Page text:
2 503B provides accountability and assurance. To become a verified outsourcing facility, Section 503B requires compounders to register with the FDA and report all compounded drug products. The FDA then inspects all registered facilities according to a risk-based schedule.

Since the 2012 meningitis outbreak, the FDA has inspected hundreds of outsourcing facilities and reports that, without regulation, unsanitary conditions will continue. Initial inspections have revealed everything from dead insects to microbial growth at compounding sites. Thanks to 503B requirements, outsourcing facilities are held accountable to best practices. These requirements and inspections mean that, while drugs at outsourcing facilities are not FDA-approved, a registered and inspected outsourcing facility meets CGMP standards.

Other requirements set forth by 503B include ingredient compliance with the United States Pharmacopeia (a compendium of drug information) and the labeling of drugs with the required information. The section also prohibits outsourcing facilities from making drugs removed from the market due to safety or lack of efficacy, as well as the replication of approved drugs.

“Previous to the 503B regulations there wasn’t really any guidance that addressed how to deal with these type of entities,” Walsh says. “Compounding facilities existed in this gray area of pharmacy, but they shipped interstate. It was undefined who was in charge of regulating them. 503B allowed for federal oversight and tried to create the standards that organizations needed to adhere to.”

As a newer addition to the FD&C Act, some of 503B’s original regulations lacked clarity and specificity. Because of this, the FDA continues to refine the guidelines. In early 2018 the organization released its work plan for 503B facilities and continues to produce additional guidance documents for both drug manufacturers and purchasers.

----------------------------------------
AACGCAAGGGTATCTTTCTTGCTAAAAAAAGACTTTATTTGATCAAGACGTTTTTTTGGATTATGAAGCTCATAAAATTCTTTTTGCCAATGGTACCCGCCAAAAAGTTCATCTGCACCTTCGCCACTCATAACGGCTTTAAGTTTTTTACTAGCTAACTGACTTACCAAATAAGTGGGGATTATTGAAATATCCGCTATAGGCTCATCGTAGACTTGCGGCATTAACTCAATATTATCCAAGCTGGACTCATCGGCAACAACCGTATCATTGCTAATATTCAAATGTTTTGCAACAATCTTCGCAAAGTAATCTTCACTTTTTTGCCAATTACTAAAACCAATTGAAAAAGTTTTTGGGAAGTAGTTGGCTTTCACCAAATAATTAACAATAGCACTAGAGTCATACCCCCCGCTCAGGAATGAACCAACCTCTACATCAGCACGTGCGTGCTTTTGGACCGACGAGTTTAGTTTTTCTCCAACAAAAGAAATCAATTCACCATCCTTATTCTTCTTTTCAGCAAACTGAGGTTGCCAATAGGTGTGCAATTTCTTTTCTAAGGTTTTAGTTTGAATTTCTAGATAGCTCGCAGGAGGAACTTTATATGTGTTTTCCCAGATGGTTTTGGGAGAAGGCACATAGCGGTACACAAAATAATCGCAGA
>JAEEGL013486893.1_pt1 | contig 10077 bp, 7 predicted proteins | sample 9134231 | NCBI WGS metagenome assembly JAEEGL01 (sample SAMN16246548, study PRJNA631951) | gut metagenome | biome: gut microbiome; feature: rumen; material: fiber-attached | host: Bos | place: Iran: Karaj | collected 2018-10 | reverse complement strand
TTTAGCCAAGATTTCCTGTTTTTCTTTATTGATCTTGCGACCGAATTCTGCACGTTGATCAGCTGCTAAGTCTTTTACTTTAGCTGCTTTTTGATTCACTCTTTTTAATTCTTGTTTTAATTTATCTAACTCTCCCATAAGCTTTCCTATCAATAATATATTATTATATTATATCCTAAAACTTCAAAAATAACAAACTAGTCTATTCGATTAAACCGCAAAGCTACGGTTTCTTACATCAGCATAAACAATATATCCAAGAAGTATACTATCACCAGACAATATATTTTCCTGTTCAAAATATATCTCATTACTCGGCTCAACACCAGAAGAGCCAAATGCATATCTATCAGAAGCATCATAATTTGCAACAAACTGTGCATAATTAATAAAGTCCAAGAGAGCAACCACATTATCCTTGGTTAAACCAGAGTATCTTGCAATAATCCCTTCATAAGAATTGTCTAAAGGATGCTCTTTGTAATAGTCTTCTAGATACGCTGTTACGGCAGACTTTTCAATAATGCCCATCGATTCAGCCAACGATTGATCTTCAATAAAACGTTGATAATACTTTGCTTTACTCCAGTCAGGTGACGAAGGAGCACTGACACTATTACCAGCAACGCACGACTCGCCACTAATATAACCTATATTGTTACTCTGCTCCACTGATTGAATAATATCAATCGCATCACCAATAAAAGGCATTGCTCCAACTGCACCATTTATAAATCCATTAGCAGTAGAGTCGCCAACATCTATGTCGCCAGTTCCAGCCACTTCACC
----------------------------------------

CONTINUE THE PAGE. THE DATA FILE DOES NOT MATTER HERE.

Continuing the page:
3 Due diligence is essential. Section 503B creates accountability for compounders and assurance for purchasers. The FDA provides oversight through registration and inspections, and outsourcing facilities agree to comply with 503B requirements. Still, guidelines for best practices continue to evolve. Purchasers should do their part to ensure they’re obtaining drugs from a reputable facility.

“The process is heavily dependent on the providers or hospitals—whoever is ordering—to do their due diligence on the suppliers from which they are purchasing to ensure they are acting in accordance with both the words and the intent of the regulations governing 503B,” Walsh says. “I’ve seen different suppliers interpret the same language in completely different ways.”

For hospitals and other healthcare providers purchasing drugs from outsourcing facilities, Walsh recommends researching different outsourcing facilities and reading the guidance documents on the FDA’s website. After all, some vendors may follow the basic requirements set forth by 503B but not the overall intent. “The essence of 503B is that it’s trying to protect patients,” Walsh adds.

It may sound complicated at first, but with new regulations and added accountability, outsourcing facilities can solve problems for healthcare providers and meet the needs of individual hospitals and patients.